Small charities are vital to the UK’s funding for international development. Last July, the small charities challenge fund was launched to support the work of small, UK-based charities in international development. The fund will enable these organisations to increase the reach and impact of their projects.
Scottish Borders makes a significant contribution to the UK’s overseas aid effort, often in the form of fundraising or volunteering for larger national charities. Local grassroots organisations can play a crucial role in some of the world’s poorest countries, but applying for funding can be challenging, and some worthy organisations might not be aware of opportunities such as the small charities challenge fund. Will the Minister reassure me that the Department is doing all it can to promote these funds and make applying for them as easy as possible?
I thank my hon. Friend for his excellent question. I agree that we need and have tried to make the process as simple and streamlined as possible. We have publicised it through a range of different regional events and—importantly—written to every Member of Parliament, because excellent local MPs such as my hon. Friend can publicise these opportunities to the great grassroots charities.
During the Rohingya crisis, the Rochdale Council of Mosques, with its local Bangladeshi roots, made a material difference to our ability to convey aid to the area quickly. Could that be built into the framework for dealing with future disasters and emergencies?
Indeed, and I am grateful for the work that was done in the hon. Gentleman’s constituency to raise money during that appalling crisis. As he will know, it is possible to secure match funding from the Department when local communities are able to do such an impressive amount of fundraising.
I draw attention to my entry in the Register of Members’ Financial Interests.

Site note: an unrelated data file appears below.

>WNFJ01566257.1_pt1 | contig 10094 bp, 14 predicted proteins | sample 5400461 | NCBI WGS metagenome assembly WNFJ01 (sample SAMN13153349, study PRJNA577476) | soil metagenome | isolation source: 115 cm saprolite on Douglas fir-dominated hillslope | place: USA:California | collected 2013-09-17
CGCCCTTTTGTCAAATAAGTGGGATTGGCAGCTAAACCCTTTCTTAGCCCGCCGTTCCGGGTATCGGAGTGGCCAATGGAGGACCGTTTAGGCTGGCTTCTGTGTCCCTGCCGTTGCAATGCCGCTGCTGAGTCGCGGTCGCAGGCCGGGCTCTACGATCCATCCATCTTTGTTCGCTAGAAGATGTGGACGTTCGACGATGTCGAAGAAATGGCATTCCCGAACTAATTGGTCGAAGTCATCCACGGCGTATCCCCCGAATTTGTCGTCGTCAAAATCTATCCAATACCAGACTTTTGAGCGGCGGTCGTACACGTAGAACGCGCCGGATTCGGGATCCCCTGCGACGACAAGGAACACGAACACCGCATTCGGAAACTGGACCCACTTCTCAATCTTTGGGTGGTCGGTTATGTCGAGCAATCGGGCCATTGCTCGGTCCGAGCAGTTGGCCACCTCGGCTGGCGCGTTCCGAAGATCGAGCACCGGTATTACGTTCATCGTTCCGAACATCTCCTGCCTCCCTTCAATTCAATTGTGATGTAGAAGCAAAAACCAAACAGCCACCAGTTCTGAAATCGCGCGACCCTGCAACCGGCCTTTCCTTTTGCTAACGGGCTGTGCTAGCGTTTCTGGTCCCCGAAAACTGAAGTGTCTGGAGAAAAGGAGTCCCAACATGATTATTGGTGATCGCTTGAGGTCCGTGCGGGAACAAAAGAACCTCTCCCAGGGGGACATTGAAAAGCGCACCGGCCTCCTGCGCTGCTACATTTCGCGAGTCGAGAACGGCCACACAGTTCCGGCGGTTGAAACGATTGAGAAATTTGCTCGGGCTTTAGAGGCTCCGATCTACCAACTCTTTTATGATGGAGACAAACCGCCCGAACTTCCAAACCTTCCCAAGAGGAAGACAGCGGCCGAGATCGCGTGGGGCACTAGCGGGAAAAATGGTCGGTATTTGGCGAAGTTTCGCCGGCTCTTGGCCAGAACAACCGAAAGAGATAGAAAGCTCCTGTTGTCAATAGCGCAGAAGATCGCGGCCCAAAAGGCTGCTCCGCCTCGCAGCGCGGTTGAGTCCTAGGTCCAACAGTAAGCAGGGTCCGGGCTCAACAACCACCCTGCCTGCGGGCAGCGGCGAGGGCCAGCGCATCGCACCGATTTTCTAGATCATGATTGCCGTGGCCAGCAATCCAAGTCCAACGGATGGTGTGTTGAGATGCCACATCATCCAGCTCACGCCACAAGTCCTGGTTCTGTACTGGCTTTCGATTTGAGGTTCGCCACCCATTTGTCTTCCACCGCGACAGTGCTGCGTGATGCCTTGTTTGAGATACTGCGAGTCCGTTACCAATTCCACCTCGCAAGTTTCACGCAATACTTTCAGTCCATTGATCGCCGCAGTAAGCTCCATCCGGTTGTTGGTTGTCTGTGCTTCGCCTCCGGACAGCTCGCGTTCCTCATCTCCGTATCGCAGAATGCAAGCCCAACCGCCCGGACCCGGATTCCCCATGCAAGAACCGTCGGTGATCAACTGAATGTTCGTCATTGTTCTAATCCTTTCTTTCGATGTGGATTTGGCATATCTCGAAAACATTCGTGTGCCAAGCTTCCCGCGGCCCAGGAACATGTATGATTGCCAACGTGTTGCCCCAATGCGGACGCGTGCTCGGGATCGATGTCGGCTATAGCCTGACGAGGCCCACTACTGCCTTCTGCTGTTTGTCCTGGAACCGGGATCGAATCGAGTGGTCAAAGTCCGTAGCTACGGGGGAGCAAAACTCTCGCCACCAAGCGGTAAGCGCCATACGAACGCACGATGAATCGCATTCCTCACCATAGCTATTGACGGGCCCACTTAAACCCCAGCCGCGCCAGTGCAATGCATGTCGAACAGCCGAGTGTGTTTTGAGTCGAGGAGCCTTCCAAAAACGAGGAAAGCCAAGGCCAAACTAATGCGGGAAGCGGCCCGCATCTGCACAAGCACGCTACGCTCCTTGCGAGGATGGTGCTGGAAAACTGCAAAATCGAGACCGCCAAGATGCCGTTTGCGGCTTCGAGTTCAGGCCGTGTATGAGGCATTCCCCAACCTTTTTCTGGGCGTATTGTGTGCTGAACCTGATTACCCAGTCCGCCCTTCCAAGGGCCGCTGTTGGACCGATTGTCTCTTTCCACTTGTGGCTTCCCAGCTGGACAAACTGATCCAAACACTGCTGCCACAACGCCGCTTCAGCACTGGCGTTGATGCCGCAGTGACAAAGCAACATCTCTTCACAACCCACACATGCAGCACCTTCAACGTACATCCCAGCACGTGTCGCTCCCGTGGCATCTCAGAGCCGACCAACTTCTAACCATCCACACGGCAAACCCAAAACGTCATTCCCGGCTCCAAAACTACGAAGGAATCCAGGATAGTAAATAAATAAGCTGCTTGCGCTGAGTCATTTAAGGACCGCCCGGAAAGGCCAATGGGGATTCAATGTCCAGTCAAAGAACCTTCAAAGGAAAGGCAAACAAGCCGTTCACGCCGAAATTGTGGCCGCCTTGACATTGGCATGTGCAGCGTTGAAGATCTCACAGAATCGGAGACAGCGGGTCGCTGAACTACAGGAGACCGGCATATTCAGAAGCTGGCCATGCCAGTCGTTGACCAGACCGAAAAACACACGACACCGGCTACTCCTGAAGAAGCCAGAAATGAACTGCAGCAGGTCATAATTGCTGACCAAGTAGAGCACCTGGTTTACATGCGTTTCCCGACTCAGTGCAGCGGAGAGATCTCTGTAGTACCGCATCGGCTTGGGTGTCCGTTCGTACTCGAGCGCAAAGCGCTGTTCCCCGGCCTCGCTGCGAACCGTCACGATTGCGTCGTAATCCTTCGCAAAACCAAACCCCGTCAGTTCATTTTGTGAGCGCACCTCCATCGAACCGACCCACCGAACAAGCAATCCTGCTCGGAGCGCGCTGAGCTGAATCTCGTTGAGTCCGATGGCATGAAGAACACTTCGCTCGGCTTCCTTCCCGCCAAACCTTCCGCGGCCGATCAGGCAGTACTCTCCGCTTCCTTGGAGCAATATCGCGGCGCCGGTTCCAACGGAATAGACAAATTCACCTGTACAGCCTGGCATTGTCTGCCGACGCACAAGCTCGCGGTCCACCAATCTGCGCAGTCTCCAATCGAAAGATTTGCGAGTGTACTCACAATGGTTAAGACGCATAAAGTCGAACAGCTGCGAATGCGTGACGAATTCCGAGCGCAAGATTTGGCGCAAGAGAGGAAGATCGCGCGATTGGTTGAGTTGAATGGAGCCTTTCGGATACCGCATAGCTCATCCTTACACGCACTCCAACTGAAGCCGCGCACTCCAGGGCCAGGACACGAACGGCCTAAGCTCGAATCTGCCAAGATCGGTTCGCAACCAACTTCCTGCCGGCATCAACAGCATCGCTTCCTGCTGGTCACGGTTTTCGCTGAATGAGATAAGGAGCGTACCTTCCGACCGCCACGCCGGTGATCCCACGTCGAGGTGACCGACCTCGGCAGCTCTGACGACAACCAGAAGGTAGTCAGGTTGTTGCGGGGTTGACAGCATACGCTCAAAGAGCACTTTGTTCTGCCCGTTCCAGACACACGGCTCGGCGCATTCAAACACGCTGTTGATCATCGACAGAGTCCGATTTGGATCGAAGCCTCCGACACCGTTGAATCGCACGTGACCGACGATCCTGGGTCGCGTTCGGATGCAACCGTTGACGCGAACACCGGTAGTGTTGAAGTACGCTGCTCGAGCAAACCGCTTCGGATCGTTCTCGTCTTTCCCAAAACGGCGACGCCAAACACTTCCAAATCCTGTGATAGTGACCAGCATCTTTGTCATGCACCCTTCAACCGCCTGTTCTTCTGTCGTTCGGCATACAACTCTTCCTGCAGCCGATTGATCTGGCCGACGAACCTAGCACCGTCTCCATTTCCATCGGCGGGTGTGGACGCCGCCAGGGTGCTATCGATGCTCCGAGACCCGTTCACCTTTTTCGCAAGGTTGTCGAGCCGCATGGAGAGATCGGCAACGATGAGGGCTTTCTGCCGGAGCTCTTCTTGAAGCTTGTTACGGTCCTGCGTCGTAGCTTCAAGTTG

Given that larger charities are necessarily more bureaucratic, and given that the UK aid grant scheme was set up to help smaller charities, are Ministers satisfied that the due diligence processes for applications from smaller charities are entirely appropriate and cost-effective?
We do carry out due diligence for small charities, and we have received more than 100 applications to the Small Charities Challenge Fund. The cut-off in relation to size is an annual income of £250,000. I look forward to the announcement of the results of the first round of applications.
Will small charities that are particularly innovative in sub-Saharan Africa, providing clean drinking water for hundreds of thousands of people there, be able to avail themselves of the fund, and will the Minister actively promote it to them?
They will indeed be able to avail themselves of the fund, provided that their annual income is less than £250,000 and provided that they are working in one of the 50 poorest countries in the world. Larger charities can apply to other sources of funding.
The Secretary of State may talk up the £4 million Small Charities Challenge Fund, but the truth is that the Government are failing international charities and the people whom they serve. Civil society funding is being squeezed, the programme partnership arrangements and flexible funding have been scrapped, and the right to speak out has been restricted under the draconian Transparency of Lobbying, Non-party Campaigning and Trade Union Administration Act 2014. What plan has the Secretary of State to reverse that?